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What is “duration risk”? (And how did it get Silicon Valley Bank into trouble?)

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A person is seen pointing a camera at a building. In front of him is a large gray pillar, with a blue sign displaying the SVB logo. (Lower-case "svb" in a white, sans serif text with a blue caret.

Some bonds are more sensitive to interest rates than others, depending on how long they take to mature. That “duration risk” hurt SVB financially. Noah Berger/AFP via Getty Images

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One refrain we’ve heard lately is that Silicon Valley Bank failed because it took risks that turned sour. The specific kind of risk in the limelight right now is what’s known in financial circles as duration risk.

It doesn’t get much attention when interest rates are low, but with the Federal Reserve aggressively hiking rates to beat back inflation, that’s changed. And it seems that banks like SVB didn’t see it coming.

The Fed has raised its benchmark interest rate from near zero to almost 5% over the last year. That makes these unprecedented times, said Frances Donald, global chief economist at Manulife Investment Management.

“Interest rates have been raised the fastest in modern history,” she said.

And when interest rates go up, bond prices go down. The past year’s drop in bond prices has been historic, said Dan Suzuki, deputy chief investment officer at Richard Bernstein Advisors.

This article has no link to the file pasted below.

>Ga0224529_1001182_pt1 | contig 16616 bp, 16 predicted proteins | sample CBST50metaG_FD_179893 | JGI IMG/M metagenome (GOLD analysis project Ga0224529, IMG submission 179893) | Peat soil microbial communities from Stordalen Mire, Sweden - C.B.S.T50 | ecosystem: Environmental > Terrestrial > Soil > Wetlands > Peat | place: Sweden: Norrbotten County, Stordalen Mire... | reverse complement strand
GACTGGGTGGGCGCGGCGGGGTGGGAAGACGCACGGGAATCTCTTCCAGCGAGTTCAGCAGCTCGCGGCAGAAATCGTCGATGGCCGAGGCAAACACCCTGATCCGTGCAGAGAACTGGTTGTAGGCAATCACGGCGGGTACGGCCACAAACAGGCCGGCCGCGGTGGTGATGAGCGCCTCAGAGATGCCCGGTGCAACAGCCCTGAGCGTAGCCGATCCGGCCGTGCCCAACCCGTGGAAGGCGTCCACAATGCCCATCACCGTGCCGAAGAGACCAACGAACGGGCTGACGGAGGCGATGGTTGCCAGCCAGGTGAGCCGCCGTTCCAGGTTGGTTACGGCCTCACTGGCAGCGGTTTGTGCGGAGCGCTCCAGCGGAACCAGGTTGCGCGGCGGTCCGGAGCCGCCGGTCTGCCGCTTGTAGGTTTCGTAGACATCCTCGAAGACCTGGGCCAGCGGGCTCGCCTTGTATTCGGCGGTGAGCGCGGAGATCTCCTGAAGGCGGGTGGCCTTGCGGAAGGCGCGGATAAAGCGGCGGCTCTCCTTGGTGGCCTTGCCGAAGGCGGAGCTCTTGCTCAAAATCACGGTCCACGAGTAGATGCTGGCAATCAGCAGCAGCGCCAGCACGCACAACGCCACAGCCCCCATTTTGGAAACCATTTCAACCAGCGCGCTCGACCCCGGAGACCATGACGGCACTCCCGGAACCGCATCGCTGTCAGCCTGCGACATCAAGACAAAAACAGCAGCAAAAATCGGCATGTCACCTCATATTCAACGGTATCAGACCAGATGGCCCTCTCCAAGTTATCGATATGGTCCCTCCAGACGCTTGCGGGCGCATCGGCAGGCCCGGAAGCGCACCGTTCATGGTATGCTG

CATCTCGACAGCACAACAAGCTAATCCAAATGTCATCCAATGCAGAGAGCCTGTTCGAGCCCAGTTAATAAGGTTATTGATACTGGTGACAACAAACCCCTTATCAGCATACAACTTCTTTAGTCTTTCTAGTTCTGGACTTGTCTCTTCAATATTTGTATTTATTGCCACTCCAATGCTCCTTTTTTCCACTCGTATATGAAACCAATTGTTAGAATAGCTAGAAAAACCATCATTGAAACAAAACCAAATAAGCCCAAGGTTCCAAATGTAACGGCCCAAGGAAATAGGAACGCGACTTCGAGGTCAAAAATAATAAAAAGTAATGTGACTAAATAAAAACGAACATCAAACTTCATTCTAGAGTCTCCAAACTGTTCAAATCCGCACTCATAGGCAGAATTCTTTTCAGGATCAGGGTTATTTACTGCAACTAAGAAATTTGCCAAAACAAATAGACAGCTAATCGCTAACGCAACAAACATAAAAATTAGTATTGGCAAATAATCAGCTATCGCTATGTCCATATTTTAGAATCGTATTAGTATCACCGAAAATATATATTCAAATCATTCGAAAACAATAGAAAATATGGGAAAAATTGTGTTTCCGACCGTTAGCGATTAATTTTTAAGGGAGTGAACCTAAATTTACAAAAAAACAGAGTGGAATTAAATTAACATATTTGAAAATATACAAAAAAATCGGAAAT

“Just to think about what that means, the U.S. bond market overall fell over 18% during that period,” he said.

But some bonds are more sensitive to interest rates than others, depending on how long they take to mature. That so-called duration risk is a large part of what got SVB into trouble.

The bank was flooded with deposits after the start of the pandemic, and it invested a large chunk of them in long-term government bonds and mortgage-backed securities, which paid a higher yield than short-term Treasuries.

The problem is those long-term bonds were more exposed to rising interest rates, said Marti Subrahmanyam, a finance professor at NYU’s Stern School of Business.

“Had they invested in two years or less, they would have taken a much smaller hit,” he said.

Worth noting, SVB’s losses were only on paper — that is, until the bank needed to offload those bonds quickly as depositors rushed for the exits.

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